Us-adoption-russia-duma-children


title: 'US adoption Russia Duma Children' published: true publish_date: '31-08-2016 14:56' taxonomy: category:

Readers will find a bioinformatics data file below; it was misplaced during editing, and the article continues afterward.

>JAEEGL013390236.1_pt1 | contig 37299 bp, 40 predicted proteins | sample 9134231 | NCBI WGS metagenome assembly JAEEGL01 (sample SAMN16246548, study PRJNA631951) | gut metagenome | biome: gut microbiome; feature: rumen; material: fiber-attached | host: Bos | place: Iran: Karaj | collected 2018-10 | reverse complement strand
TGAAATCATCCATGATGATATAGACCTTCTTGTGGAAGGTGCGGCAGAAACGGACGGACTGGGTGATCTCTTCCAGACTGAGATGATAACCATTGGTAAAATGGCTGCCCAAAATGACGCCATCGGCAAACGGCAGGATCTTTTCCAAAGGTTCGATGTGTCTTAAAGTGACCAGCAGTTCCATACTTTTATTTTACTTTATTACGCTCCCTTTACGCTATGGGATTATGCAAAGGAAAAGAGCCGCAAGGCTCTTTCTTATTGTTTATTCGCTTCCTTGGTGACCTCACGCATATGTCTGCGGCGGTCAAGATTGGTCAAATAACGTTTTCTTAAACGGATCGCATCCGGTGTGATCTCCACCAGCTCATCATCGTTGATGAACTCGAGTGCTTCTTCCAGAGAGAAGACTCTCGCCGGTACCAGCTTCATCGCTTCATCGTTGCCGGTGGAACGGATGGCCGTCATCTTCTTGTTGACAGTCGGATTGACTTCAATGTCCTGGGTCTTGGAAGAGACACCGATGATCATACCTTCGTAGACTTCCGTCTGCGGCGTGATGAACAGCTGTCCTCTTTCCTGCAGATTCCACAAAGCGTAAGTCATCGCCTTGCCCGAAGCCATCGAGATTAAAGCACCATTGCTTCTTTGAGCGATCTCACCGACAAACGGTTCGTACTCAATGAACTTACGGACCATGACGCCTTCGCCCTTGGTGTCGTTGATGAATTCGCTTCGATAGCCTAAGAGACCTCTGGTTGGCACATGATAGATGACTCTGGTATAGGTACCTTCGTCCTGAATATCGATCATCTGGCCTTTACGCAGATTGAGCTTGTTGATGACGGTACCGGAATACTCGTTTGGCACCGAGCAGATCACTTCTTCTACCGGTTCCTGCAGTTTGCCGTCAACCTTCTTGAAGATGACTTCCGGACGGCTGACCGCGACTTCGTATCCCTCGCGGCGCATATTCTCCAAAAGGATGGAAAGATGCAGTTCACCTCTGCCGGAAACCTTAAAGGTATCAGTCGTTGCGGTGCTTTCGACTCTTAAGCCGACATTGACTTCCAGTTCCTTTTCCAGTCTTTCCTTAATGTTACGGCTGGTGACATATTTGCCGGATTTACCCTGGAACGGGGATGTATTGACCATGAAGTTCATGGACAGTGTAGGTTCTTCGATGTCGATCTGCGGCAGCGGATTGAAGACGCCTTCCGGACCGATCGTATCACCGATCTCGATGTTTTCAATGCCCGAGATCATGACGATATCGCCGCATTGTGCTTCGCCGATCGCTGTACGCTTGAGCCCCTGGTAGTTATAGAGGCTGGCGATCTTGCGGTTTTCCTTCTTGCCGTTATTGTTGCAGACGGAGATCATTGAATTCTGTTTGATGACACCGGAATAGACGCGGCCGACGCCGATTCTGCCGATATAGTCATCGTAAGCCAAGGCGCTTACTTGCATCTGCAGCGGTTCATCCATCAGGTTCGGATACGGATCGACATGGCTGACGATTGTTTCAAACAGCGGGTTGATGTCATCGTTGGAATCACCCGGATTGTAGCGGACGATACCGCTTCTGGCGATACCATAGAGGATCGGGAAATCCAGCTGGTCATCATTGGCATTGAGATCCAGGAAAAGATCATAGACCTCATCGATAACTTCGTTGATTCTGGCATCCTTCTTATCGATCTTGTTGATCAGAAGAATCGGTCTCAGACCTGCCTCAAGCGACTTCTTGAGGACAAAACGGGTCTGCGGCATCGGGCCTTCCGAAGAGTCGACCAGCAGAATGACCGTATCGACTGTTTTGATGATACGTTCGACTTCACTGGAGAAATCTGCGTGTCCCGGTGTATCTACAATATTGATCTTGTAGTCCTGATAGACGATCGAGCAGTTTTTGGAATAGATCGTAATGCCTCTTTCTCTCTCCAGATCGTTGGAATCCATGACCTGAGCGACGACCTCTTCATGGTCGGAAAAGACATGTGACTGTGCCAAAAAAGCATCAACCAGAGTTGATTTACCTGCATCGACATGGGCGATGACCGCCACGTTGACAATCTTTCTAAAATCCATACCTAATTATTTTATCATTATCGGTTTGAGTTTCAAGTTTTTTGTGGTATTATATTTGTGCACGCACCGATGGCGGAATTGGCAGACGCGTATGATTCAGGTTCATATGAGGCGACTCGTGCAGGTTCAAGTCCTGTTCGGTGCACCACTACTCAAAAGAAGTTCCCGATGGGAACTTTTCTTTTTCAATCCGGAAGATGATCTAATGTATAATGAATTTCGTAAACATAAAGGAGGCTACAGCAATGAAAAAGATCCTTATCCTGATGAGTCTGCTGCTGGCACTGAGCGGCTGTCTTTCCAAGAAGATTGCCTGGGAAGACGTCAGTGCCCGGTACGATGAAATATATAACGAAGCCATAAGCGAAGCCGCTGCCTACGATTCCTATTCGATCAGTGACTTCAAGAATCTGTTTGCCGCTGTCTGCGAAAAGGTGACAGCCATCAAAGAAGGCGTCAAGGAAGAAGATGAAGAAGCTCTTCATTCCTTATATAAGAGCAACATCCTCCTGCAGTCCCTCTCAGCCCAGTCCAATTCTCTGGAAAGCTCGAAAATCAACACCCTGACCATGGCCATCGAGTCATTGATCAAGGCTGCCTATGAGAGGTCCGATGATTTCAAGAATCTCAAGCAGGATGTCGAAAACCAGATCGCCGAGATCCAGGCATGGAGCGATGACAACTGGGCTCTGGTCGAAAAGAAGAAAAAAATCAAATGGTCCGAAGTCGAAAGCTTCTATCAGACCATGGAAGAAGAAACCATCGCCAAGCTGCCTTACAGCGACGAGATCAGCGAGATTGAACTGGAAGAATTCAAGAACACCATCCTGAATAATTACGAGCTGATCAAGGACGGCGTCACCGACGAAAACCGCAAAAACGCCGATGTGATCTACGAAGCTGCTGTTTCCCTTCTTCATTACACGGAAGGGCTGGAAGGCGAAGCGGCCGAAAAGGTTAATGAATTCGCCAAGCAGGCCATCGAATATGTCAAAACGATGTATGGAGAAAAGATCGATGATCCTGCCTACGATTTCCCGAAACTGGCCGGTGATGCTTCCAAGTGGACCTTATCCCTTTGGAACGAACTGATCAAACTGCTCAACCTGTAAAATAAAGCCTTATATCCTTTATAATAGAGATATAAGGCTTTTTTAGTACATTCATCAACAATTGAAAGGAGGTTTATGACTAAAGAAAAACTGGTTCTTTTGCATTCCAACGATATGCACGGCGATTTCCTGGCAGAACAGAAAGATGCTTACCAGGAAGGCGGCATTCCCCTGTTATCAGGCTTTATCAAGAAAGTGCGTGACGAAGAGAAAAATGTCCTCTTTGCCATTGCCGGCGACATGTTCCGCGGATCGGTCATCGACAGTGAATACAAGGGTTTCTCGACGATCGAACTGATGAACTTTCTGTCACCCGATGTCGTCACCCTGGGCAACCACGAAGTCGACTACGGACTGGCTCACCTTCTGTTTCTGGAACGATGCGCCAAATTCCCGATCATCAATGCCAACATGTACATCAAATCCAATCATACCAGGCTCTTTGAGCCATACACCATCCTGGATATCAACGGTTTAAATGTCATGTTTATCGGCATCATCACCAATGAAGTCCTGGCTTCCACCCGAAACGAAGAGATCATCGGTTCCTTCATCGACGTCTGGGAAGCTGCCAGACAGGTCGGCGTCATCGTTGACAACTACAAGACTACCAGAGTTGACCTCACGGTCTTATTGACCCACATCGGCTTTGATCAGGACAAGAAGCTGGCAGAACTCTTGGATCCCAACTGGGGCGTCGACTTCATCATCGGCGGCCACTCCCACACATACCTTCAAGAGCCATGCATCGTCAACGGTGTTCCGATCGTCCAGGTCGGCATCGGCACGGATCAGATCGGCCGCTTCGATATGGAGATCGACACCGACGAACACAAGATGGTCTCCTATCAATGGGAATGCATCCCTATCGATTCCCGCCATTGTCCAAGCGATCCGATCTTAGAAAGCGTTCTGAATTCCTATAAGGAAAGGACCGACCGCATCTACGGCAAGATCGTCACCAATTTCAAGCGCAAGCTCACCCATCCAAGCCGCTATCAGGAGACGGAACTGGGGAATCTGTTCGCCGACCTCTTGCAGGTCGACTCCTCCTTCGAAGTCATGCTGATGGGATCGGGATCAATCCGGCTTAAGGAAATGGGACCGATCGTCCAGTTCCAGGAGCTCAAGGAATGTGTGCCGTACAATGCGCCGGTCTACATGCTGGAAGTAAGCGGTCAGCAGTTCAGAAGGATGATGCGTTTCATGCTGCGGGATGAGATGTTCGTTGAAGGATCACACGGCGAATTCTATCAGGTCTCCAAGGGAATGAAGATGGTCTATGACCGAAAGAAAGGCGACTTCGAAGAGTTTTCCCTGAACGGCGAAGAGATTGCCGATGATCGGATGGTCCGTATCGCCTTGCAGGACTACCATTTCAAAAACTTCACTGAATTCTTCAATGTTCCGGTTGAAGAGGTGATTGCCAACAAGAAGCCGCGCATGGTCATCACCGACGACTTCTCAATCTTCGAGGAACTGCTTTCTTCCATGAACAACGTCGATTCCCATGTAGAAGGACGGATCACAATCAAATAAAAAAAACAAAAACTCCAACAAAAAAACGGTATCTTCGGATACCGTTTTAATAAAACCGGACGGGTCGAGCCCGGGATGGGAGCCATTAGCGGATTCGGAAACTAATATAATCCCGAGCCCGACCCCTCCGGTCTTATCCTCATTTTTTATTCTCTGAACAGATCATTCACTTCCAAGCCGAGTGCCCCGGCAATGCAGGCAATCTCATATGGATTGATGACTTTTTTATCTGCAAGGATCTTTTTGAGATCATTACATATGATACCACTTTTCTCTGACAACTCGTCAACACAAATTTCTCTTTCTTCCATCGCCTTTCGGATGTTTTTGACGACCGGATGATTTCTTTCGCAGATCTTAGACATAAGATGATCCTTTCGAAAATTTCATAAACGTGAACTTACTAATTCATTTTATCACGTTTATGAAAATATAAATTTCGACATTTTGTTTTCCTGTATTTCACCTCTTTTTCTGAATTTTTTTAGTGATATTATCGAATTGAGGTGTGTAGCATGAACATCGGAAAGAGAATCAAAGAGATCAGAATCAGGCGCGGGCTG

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    Debates raged and tempers flared on the Russian internet this past weekend over the Russian parliamentary bill that sought to ban Americans from adopting children from Russia. Opponents of the bill decried the fate of those Russian orphans who would be deprived of a chance to find a family. Meanwhile, the White House website hosted a petition calling for sanctions against Russian Duma deputies who voted for the bill – and that’s practically the entire lower house. Dmitry Linnik has been looking at the developments. (Audio above, transcript below) The past few years have seen a number of high-profile cases where Russian children adopted in the United States were abused or subjected to inhuman treatment. Nineteen of those children died. Russian lawmakers believe that those responsible have not been properly punished – and have for years been pushing for a meaningful two-way agreement with the US. The Dima Yakovlev bill was voted on soon after the so-called Magnitsky Act was adopted by the US Congress. The Magnitsky Act aims to impose travel and financial restrictions on Russian officials who are alleged to be implicated in the death of Sergei Magnitsky, an auditor of the Hermitage Capital hedge fund, who died in a pre-trial detention centre in Moscow in 2009. Coming as it did on the heels of the Magnitsky Act, the Dima Yakovlev bill has been dubbed the Anti-Magnitsky Act. Pavel Astakhov, the Russian president’s ombudsman for children’s rights, believes the linkage only clouds the real issue: "The most difficult thing in the situation is the linkage of the unfriendly Magnitsky Act with the Dima Yakovlev bill. They have obviously been linked but I think the response to the Magnitsky Act should have been different." Pavel Astakhov – and the overwhelming majority of the Duma Deputies – believe Russia is now strong enough economically and has enough pride to take care of its own children. Critics, though, point out that the Russian system of care and adoption is still woefully inadequate and US adoptions give many children a lifeline, often in the literal sense of the word. Astakhov agrees: "Of course the task of the state, of the government is to concentrate on improving things inside the country – if we put a stop to foreign adoptions, if we don’t want to rely on foreign patrons for our children to bring them up, to feed and clothe them, to treat any conditions they may have. In terms of numbers, we have one child in care per one thousand adults. So we have to find, screen, train and monitor two foster parents out of a thousand people. Is it something we can do? Of course we can." Statistics would seem to corroborate Astakhov’s view. Over the last ten years the number of US adoptions of Russian children steadily decreased – from around 5,000 to less than a thousand in 2011. And the US is not the only place where people are looking to adopt children from Russia – Italy, Spain have people queuing. Meanwhile, the Russian parliament has moved to ease adoption inside the country, and that’s probably where the future is headed. Russia needs guaranteed access to adopted Russian children in US - MP

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